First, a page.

Produc.on.
90 % of the current commercial produc.on of
solar cells is from single crystal and
mul4crystalline silicon only [2]

Module Price per peak wao.

Cost Reduc.on
Cost reduc.on has been achieved by developing
innova4ve manufacturing techniques, which
speed up the produc4on process, reduce
material wastage and yield large size cells. Cost
reduc.on has also been possible because of the
development of thin lm devices which require
much less material and the use of inexpensive
material. A possible approach which could lead
to signicant cost reduc.on in PV conversion
systems is to use concentrators to focus the
sunlight on high eciency solar cells.

Germany Pricing.
The lowest retail price for a mul4crystalline
silicon solar module is \$1.06 per waf (0.78
per wao) from a German retailer. The lowest
retail price for a monocrystalline silicon
module is \$1.10 per waf (0.81 per wao),
also from a German retailer.

South Africa

Produc.on of Si.
Energy Storage Mechanisms.
Stand Alone or Modular CSP Plants.
Human Capital Development.

Renewable Energy Courses

Principles of Solar Cells and Photovoltaic
Engineering II.
Wind Energy Technology II.
Renewable Energy Systems: Analysis, Design
and Applica4ons III
Project Management in Renewable Energy III.

Other Technology Progression

The last century or so, saw the introduc.on, development
and con.nuous evolu.on of the internal combus4on
engine. It took an appreciable amount of .me and
con.nuous eorts in R&D, to perfect the internal
combus.on engine technology to where it is today. In a
similar stride Computer Technology and Cellular
Technology has gone and con.nues to go through its
technology progression and evolu.on processes.
Renewable Energy Technology: i.e. Solar PV, Wind
Turbine and Biomass are poised to grow strongly in the
coming years.

Quote: Prof Solanki Singh: IIT Mumbai.

Quote: In the annual produc.on graph of solar PV modules, the
worldwide produc.on in 2010 was over 10 000MWp or 10GWp.
This will bring further reduc.on in prices of PV modules. The drop
in PV module prices results in further increase in demand. With the
module prices going around 2\$/Wp range, the annual PV module
demand will go several tens of GWp. With this type of growth it is
believed that the average cost of electricity using solar PV module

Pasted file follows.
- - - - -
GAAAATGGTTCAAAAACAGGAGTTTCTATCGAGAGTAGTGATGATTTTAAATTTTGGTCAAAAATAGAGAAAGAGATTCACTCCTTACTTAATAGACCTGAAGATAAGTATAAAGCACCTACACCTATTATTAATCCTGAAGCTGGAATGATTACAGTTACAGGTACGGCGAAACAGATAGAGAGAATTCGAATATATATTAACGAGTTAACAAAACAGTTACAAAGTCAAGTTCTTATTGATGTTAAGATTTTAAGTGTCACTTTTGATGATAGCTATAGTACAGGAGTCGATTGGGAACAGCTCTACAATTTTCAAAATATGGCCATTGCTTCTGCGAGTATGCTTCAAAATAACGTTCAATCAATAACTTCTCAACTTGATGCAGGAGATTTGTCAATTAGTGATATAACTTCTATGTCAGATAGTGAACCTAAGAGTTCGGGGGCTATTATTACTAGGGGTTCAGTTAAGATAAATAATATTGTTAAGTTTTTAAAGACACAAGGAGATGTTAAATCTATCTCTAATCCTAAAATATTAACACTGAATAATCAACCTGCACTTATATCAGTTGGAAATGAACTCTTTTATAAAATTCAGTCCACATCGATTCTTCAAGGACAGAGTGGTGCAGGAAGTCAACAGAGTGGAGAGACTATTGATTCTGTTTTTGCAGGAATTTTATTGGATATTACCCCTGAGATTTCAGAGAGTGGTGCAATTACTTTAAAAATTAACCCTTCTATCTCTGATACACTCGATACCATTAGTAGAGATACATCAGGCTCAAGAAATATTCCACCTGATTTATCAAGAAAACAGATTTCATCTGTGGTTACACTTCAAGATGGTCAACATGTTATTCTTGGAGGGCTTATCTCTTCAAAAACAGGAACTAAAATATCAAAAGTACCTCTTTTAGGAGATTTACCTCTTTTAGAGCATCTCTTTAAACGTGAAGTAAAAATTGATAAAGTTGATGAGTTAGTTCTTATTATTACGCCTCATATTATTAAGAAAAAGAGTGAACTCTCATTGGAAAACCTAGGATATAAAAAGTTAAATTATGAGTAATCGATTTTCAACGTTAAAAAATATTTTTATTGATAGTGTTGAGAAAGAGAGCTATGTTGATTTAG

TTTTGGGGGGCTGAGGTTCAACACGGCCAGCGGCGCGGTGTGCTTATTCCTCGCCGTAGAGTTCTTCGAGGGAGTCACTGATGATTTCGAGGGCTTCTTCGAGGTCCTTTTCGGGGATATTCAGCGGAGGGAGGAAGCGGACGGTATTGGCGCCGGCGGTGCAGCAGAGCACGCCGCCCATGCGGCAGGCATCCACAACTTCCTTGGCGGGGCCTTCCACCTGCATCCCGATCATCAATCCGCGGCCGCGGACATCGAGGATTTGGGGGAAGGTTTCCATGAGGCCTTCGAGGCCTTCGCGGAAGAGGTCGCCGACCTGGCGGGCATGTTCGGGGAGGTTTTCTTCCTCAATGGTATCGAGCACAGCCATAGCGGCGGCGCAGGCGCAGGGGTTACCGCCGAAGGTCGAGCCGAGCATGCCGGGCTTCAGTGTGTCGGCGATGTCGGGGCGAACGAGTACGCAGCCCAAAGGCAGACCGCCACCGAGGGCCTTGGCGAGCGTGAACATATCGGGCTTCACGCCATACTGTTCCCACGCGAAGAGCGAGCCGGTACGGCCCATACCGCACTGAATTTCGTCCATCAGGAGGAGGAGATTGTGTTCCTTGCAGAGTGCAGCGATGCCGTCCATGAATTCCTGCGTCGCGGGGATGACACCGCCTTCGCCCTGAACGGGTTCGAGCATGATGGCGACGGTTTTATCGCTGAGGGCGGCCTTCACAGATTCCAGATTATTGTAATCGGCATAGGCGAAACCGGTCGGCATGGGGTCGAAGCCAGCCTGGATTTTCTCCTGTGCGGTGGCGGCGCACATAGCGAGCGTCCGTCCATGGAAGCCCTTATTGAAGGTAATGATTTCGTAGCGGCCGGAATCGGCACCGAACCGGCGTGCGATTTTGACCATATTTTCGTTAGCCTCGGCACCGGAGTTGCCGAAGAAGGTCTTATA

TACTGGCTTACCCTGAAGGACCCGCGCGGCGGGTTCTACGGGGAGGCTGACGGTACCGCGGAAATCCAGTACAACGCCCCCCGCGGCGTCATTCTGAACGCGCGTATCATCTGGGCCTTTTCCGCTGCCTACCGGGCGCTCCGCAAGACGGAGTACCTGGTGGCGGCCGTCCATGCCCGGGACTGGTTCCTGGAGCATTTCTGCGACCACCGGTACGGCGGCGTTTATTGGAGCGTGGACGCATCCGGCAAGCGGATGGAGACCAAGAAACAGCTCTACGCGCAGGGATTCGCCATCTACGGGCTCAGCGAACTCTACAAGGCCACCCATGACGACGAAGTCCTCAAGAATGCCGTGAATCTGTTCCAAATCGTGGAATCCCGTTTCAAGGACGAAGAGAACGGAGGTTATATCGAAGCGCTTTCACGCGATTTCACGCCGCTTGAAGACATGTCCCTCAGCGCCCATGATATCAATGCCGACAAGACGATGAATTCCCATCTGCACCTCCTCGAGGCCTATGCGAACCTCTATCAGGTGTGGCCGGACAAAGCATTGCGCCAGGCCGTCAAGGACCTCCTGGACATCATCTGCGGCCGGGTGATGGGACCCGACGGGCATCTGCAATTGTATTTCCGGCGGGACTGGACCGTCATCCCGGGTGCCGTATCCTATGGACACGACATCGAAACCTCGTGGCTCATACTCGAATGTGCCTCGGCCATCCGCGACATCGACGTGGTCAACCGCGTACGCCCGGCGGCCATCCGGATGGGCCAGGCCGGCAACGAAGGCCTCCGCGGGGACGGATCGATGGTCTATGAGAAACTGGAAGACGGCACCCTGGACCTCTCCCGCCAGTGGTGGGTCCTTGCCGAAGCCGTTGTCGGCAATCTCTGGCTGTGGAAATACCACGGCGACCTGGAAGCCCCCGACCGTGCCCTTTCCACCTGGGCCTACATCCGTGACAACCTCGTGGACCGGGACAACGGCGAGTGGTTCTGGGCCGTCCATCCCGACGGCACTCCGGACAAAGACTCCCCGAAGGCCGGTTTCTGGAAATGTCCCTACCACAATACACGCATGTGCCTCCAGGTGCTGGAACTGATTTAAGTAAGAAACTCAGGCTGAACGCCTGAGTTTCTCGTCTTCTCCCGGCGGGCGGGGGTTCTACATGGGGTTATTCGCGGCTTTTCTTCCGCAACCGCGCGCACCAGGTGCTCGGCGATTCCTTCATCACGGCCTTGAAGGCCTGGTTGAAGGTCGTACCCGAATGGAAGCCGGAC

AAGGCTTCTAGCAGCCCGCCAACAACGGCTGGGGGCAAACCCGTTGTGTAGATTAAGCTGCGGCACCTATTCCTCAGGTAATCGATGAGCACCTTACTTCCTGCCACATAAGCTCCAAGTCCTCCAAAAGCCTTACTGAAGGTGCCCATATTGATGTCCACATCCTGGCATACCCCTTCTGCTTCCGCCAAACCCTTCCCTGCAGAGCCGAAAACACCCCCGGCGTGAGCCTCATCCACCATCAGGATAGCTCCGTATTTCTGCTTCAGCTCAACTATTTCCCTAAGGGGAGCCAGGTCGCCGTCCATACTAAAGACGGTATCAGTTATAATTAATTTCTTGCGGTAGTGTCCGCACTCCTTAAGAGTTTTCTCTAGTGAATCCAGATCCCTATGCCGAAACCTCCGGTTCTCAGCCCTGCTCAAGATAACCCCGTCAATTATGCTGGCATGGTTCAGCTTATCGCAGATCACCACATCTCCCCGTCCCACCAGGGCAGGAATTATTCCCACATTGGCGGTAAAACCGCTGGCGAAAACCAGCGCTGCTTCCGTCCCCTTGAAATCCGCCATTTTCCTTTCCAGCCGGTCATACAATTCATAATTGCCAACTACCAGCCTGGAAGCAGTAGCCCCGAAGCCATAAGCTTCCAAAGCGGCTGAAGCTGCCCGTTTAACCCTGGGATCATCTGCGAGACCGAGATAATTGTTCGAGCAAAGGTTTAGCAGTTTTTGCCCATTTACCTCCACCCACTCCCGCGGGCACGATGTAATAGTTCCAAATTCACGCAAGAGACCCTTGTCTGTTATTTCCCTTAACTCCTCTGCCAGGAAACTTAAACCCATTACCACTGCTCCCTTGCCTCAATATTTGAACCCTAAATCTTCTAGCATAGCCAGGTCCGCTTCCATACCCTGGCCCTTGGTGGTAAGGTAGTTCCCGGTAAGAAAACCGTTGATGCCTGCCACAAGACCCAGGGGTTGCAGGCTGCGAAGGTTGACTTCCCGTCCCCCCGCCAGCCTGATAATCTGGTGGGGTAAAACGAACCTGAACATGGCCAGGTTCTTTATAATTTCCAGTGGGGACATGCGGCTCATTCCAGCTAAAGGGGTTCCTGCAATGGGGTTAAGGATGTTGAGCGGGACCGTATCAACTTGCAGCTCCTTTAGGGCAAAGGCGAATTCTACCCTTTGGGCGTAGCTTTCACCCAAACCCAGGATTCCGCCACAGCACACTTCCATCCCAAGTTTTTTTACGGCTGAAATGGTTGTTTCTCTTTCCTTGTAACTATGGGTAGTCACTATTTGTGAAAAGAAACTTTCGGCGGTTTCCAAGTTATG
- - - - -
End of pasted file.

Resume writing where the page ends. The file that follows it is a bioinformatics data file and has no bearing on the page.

will start to compete with the cost of grid electricity by
2016-2017. Page 20/21 Dr Solanki Chetan Singh: Professor: IIT
Mumbai, India. Author of Solar Photovoltaic's: Fundamentals,
Technologies and Applica.ons.

Research topics

There are currently many research groups ac.ve in the eld

of photovoltaics in universi.es and research ins.tu.ons

around the world where the primary objec.ves are:
making current technology solar cells cheaper and more
ecient to eec.vely compete with other energy sources;
developing new technologies based on new solar cell
architectural designs; and
developing new materials to serve as light absorbers and
charge carriers.
Fundamental limita.ons of various cell parameters; loss
mechanisms to reduce losses; op.mal design is to achieve
high eciency are also inves.gated.

References
1. DME 2003a. White paper on the Renewable Energy Policy of the
Republic of South Africa. Department of Minerals and Energy,
Pretoria.
2. DME 2003b. Green Power: Business opportuni.es in South Africa
for renewable energy independent power producers 2003. DME
brochure. Page 3.
3. DME 2004. Capacity building in Energy Eciency and Renewable
Energy. Report no. 2. 3. 4. 19. Economic and Financial
Calcula.ons and Modeling for the Renewable Energy Strategy
Formula.on. Department of Minerals and Energy, Pretoria.
4. Solar Photovoltaics: Fundamentals, Technologies and
Applica.ons. By Professor Chetan
Singh Solanki.

References
. Solar Cells: Opera.ng Principles, Technology and System
Applica.ons, M. Green
6. Applied Photovoltaics (Second Edi.on),
7. Wenham, M.A. Green, M.E. Wao, R. Corkish
8. Silicon Solar Cells: Advanced Principles and Prac.ce, M.A. Green
9. Third Genera.on Photovoltaics Advanced Solar Energy, M.A.
Green
10. Crystalline Silicon Solar Cells - Advanced Surface Passiva.on &
Analysis, A.G. Aberle
11. Speed of Light: The 1996 World Solar Challenge, D.M. Roche,
A.E.T. Schinckel, J.W.V. Storey, C.P. Humphris and M.R.
Guelden
12 Resources for the Secondary Science Teacher, S. Wenham and R.
Largent.

Thank You